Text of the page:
August 10

St Lawrence

Have you suffered for doing good? How have you faced your adversaries?

"This side's done, turn me over..." The legend of St. Lawrence has always been a favorite of mine (besides the fact he is my name's sake). His response in the face of a torturous death defined the Yiddish term "chutzpah," sheer audacity. But the reason for his martyrdom is even more attractive. He died to provide the poor their due. He died for the ministry of charity. This is the theme for his feast day.

First Reading: 2 Corinthians 9:6-10

6 This (is the point), the (one) sowing sparingly reaps sparingly, and the (one) sowing good works reaps good works. 7 Accordingly, each (person) should chose (freely) from the heart, not out of sorrow or out of necessity, for God loves a cheerful giver. 8 God is able to surpass every favor for you, so that, always having a sufficiency in all things, you might abound in every good work, 9 just as in was written (in the Scriptures)

"He scatters, he gives to the poor,
his righteousness remains unto the age."

10 The (One) supplying seed for the (one) sowing and bread for food will supply (you) with and multiply your seed, and will cause the fruits of your righteousness to grow.

9:7 "God loves a cheerful giver." This is an addition to the Septuagint version of Proverbs 22:8 ("He who sows wickedness reaps trouble, and the rod of his fury will be destroyed." World English Bible); it exists only in this Greek translation.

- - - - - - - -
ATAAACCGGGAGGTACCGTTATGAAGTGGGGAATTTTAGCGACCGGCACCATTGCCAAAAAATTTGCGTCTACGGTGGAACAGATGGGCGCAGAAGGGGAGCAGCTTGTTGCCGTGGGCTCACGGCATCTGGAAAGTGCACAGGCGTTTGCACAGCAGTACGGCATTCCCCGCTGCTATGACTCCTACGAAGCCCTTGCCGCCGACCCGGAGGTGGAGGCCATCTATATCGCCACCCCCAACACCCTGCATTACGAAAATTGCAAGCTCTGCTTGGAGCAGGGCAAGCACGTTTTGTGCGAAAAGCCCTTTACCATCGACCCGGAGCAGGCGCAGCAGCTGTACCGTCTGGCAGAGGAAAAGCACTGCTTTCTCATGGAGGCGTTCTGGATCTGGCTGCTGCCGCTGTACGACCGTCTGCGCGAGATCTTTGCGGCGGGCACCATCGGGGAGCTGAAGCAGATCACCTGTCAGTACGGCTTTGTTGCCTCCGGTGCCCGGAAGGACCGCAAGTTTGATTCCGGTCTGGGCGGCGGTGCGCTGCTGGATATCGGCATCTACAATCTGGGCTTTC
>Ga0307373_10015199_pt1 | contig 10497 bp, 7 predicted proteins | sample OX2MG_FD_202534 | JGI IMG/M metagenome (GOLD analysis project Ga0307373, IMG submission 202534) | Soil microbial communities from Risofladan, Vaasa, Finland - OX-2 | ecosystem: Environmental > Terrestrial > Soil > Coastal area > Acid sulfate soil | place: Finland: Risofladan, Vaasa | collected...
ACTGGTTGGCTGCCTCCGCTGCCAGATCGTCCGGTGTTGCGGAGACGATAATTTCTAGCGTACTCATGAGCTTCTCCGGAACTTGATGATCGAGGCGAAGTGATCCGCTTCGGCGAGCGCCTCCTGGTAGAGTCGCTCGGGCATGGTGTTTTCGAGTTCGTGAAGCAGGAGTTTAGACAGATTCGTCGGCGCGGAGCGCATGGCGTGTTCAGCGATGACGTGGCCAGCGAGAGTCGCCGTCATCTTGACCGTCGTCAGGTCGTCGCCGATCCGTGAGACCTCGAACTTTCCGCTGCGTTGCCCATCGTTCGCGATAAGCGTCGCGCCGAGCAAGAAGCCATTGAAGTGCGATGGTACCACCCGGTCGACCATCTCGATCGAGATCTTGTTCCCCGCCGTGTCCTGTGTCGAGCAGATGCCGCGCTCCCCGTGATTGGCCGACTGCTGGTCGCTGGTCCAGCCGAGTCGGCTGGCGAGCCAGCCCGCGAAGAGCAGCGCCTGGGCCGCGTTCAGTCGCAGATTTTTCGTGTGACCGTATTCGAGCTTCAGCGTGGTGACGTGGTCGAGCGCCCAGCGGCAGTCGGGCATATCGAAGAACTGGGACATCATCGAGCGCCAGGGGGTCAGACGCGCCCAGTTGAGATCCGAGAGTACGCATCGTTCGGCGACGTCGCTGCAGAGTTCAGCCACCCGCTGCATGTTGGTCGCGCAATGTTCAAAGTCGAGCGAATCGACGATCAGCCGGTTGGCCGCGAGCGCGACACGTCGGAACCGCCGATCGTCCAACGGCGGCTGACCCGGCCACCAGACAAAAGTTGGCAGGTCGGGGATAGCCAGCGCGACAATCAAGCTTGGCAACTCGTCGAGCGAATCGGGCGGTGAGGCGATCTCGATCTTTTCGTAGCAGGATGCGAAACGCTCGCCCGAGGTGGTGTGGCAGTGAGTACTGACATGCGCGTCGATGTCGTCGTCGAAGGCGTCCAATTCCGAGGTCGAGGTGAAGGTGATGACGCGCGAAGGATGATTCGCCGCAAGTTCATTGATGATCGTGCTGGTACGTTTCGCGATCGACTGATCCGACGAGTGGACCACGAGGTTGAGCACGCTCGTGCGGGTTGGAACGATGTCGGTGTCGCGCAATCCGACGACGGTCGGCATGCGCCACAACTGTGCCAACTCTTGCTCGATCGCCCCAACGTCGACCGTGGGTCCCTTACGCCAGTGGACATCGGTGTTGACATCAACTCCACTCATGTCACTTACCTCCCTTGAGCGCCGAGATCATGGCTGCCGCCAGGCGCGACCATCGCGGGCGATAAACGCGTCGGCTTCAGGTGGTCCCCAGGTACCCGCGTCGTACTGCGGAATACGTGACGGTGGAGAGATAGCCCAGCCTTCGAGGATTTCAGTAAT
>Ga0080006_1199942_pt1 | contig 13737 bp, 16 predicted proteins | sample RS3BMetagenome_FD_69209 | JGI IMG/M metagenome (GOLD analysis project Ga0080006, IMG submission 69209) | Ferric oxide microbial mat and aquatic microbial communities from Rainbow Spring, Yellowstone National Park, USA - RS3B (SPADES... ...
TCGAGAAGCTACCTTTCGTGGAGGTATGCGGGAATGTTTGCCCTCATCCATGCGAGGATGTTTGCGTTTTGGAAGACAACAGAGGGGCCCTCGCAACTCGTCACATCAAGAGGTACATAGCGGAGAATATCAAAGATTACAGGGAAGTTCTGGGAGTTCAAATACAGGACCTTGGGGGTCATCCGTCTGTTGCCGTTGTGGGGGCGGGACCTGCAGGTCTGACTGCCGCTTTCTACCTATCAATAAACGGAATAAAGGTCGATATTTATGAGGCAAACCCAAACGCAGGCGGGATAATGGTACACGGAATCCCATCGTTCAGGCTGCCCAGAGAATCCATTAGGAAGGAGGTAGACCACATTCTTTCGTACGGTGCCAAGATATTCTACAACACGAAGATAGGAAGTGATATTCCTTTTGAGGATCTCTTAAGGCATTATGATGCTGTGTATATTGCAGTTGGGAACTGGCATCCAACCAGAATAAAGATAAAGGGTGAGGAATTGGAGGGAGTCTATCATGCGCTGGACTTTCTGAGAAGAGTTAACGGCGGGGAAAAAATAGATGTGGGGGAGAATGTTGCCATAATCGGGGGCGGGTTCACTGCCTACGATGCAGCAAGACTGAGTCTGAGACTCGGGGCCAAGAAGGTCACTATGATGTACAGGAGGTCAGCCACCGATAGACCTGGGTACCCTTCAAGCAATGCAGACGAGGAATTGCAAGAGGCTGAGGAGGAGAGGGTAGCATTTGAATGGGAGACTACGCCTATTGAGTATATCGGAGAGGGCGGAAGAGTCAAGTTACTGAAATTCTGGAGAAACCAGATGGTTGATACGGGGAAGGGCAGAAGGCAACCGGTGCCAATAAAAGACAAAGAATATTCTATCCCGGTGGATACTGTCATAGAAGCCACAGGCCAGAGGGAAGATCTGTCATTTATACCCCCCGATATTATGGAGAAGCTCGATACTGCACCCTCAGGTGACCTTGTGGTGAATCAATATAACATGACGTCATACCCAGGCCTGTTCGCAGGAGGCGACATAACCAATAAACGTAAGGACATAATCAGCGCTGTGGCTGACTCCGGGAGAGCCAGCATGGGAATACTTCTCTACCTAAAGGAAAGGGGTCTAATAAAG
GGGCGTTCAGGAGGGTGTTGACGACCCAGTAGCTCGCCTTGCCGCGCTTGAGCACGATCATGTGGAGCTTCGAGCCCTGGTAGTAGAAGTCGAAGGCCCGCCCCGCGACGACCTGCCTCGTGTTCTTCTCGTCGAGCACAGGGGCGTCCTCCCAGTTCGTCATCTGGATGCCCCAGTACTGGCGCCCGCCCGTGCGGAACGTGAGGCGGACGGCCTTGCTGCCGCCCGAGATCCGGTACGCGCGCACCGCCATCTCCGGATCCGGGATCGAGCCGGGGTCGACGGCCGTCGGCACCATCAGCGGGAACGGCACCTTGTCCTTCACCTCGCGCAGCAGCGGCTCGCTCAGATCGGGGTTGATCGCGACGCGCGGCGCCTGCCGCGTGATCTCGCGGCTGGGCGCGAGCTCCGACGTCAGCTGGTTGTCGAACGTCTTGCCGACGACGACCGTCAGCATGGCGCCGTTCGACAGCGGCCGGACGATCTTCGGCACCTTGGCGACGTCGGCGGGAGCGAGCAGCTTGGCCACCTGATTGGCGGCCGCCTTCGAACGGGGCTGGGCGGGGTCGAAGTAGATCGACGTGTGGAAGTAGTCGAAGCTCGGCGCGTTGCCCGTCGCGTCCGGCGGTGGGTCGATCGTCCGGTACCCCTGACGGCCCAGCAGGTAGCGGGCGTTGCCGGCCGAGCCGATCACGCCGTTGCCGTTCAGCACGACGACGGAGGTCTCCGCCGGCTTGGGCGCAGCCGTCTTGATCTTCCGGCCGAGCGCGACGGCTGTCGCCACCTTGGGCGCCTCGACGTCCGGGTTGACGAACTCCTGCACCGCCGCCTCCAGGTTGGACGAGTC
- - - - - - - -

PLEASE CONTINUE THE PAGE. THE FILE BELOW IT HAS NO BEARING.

9:9 "He scatters, he gives to the poor, his righteousness remains unto the age." The Septuagint version of Psalm 112:9ab ("He has dispersed, he has given to the poor. His righteousness endures forever." World English Bible).

Christians do not believe in pure karma. The phrase "What comes around, goes around" has limited value. Christians do believe that God gives all of us mighty gifts; we are to pass these gifts onto others. If we act as pure recipient and not as instruments of divine favor, we will miss out on the fruit of that gift. This is the key to understanding 2 Corinthians 9:6: "The person who sows a little will only receive a little; the person who sows in abundance will receive in abundance." The rest of this passage flows from this insight. We are to give freely, not begrudgingly or because we have to. But, ultimately, all gifts come from God, and he gives us far more than we need or deserve. He gives us life and love and comfort. He gives us the power to give to others and the power to bear the fruits of kindness, compassion, and morality.

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Gospel: John 12:24-26

Jesus said to his disciples:

24 Amen, Amen, I say to you, unless a grain of wheat falling to the ground dies, it remains alone. But if it dies, it carries much fruit. 25 The one loving his (life) destroys it. The one hating his (life) in this world will save it into eternal life.

26 If someone might give service to ME, let him follow (me). Where I AM, there also will be MY servant. If someone might give service to ME, the Father will honor him.